Miami, June 23 The Inter-American Press Association (IAPA) expressed its concern this Thursday about several bills in the Dominican Republic that insist on the criminal nature of defamation and, in its opinion, “overprotect” leaders from criticism.
The IAPA, based in Miami, sees “contrary to international standards” a reform of the Dominican Penal Code that punishes offenses against the president, ministers, legislators and diplomatic representatives with prison.
In his opinion, this measure distances the country from those who promote eliminating the crime of contempt to “avoid privileges” of the authorities over citizens.
Contempt, eliminated in many Latin American countries, is also contemplated in Law 6132 on Freedom of Expression and Dissemination of Thought.
The IAPA also criticized the bill against cybercrime presented to Congress by the government of President Luis Abinader on June 14.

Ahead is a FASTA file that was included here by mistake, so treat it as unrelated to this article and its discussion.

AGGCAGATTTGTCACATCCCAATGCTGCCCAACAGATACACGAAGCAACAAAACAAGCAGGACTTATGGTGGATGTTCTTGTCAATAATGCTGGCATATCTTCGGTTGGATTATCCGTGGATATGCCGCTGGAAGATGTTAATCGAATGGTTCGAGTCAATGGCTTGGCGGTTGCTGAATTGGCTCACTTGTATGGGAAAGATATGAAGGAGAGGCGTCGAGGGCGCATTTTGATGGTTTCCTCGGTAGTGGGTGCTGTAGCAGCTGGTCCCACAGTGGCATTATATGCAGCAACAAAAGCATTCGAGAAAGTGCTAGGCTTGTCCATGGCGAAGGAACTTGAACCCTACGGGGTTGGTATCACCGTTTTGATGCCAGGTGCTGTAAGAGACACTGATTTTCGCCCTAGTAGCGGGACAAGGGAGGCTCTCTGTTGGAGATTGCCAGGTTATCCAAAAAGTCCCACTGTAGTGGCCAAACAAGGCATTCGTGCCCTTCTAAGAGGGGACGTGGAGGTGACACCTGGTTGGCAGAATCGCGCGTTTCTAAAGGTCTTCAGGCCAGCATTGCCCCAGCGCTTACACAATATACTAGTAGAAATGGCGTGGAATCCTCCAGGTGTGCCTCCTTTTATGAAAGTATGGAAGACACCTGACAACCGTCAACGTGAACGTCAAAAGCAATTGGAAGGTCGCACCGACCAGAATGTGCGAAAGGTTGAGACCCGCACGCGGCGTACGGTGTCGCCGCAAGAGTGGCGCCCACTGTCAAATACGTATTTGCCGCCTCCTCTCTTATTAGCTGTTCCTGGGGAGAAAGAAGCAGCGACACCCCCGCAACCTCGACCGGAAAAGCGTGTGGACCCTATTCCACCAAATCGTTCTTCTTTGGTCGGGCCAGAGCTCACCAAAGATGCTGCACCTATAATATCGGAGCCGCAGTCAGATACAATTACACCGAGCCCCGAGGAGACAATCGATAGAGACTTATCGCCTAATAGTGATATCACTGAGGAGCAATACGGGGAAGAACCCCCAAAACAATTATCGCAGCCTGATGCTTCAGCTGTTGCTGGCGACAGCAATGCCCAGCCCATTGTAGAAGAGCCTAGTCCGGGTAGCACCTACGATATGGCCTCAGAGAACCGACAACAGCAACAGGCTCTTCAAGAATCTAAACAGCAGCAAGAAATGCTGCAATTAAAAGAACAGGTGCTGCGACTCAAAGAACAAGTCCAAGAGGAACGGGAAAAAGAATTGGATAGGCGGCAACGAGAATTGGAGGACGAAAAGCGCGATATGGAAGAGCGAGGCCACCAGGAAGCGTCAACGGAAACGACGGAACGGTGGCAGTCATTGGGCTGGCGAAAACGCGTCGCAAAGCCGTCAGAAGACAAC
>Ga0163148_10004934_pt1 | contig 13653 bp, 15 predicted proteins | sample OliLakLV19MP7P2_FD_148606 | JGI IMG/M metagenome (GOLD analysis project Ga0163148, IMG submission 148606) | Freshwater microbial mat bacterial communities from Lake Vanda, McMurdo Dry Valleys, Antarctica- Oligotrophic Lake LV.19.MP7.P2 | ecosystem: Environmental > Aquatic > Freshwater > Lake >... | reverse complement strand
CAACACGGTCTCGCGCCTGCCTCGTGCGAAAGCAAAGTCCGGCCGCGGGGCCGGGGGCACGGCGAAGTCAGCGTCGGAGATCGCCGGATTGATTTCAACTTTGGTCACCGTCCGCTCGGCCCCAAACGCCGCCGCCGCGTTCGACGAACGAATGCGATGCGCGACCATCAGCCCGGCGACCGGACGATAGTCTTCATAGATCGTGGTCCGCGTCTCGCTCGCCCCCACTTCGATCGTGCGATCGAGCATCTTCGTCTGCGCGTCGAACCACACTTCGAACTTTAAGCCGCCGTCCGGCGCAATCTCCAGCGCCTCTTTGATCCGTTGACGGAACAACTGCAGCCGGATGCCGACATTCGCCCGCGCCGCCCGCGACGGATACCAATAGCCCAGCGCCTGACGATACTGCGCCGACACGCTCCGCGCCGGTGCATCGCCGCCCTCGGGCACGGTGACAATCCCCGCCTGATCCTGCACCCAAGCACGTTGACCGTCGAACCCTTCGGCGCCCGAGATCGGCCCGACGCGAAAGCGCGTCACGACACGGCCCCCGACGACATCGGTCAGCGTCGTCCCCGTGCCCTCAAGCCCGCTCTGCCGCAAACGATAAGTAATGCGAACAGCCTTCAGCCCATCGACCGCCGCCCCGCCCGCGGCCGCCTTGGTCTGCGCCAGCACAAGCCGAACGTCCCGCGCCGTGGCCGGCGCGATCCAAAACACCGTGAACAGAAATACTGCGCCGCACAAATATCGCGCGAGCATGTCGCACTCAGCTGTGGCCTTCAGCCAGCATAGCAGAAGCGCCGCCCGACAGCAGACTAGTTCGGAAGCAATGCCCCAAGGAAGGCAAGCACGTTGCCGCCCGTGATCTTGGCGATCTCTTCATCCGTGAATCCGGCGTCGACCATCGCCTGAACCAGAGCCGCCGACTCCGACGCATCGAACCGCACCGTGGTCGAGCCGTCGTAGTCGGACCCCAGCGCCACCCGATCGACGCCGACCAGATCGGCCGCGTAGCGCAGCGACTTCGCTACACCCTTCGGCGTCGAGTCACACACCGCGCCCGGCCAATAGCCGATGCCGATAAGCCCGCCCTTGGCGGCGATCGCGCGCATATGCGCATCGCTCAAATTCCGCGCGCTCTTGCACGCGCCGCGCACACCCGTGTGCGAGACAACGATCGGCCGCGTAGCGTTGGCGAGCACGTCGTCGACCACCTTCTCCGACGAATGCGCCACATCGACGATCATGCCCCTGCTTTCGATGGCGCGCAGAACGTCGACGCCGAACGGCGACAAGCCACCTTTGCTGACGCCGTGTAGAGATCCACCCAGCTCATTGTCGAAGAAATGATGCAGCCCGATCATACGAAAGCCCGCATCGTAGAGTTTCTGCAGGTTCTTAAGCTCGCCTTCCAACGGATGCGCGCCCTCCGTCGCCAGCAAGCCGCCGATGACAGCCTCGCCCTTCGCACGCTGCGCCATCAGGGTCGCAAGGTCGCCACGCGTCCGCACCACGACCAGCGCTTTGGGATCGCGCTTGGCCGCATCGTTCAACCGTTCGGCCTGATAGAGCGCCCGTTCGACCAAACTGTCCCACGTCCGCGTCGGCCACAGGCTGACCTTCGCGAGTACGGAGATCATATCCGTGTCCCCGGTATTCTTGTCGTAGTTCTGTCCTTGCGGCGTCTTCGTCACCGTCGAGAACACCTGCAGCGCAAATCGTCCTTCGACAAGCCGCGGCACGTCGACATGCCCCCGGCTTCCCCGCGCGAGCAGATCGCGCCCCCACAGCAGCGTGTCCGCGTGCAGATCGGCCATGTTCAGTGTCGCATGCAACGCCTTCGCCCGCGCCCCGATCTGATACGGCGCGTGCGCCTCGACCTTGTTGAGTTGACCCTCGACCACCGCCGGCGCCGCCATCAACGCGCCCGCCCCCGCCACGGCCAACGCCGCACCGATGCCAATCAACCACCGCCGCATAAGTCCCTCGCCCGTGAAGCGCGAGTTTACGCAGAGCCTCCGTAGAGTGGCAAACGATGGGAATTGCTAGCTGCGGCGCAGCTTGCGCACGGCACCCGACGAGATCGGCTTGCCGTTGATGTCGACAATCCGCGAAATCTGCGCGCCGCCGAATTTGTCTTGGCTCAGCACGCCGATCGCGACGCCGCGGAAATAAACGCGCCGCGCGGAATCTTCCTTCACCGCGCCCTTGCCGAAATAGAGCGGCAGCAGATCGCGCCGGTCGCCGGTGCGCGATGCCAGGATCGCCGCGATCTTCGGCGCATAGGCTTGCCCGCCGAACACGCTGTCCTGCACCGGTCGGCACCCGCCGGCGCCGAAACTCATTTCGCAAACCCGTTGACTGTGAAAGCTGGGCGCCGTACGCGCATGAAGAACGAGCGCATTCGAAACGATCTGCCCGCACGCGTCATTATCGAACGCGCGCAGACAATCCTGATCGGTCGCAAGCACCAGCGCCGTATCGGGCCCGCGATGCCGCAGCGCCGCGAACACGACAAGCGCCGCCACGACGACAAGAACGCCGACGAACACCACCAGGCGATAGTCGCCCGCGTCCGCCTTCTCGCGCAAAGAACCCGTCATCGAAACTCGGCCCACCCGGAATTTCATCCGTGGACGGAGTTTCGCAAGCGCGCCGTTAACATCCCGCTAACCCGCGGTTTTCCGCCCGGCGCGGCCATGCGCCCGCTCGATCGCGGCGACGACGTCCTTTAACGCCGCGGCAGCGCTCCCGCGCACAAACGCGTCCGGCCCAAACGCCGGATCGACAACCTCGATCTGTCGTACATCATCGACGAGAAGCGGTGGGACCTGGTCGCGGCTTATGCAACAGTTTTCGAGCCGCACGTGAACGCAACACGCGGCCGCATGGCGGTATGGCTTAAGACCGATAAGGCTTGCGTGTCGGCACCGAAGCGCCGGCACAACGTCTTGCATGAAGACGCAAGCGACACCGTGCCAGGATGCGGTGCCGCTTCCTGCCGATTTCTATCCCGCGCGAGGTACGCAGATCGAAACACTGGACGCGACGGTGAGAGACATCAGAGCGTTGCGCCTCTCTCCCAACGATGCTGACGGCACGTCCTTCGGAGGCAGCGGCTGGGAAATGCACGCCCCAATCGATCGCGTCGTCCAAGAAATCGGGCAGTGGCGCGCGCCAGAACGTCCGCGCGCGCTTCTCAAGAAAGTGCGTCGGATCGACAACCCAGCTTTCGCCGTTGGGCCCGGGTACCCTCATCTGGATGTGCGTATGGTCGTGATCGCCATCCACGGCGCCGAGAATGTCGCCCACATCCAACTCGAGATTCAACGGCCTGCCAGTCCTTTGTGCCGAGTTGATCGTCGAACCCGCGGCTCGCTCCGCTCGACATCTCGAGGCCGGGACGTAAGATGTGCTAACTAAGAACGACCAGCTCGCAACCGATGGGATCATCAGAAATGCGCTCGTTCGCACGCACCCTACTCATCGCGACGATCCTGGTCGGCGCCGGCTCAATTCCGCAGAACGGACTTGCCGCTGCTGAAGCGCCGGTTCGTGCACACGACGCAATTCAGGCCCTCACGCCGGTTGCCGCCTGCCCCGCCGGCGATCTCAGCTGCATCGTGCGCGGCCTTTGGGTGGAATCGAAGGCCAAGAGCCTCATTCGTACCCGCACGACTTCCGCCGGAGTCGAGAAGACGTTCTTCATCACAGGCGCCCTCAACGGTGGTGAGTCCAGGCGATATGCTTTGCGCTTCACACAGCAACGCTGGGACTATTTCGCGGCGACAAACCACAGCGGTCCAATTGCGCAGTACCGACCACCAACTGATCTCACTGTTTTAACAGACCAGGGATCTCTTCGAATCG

The new project increases the prison sentence for defamation from one to four years and maintains the crime of insult with a fine of 500 minimum wages, without jail. The bill requires service providers to remove material deemed discriminatory within 24 hours, to avoid fines.
IAPA President Jorge Canahuati lamented that the Dominican Republic is “turning away from press freedom.”
Canahuati added that, on the other hand, defamation crimes should be decriminalized when they refer to public figures and eliminate the “privileges of the powerful, not to empower them.”
The president of the IAPA’s Committee on Freedom of the Press and Information, Carlos Jornet, stressed that the Dominican authorities should adapt national legislation to the “criteria of inter-American jurisprudence.”
He added that “legislating blindly carries the risk of going back decades and falling back into the authoritarianism of the past, always ready to curtail freedom of the press and the independent and critical work of the media and journalists.”
Both recalled that Abinader signed, in October 2020, the Declaration of Salta on Principles of Freedom of Expression in the Digital Age, which highlights the attitude that governments must have to protect freedoms in the digital sphere.
Last year, the Dominican Republic climbed ten steps in the Chapultepec Index, a comparative measure of press freedom in 22 countries in the Americas, making it a success story on the continent.
But now IAPA officials lamented that the current Dominican leaders “deconstruct” the progress made in recent years in the country.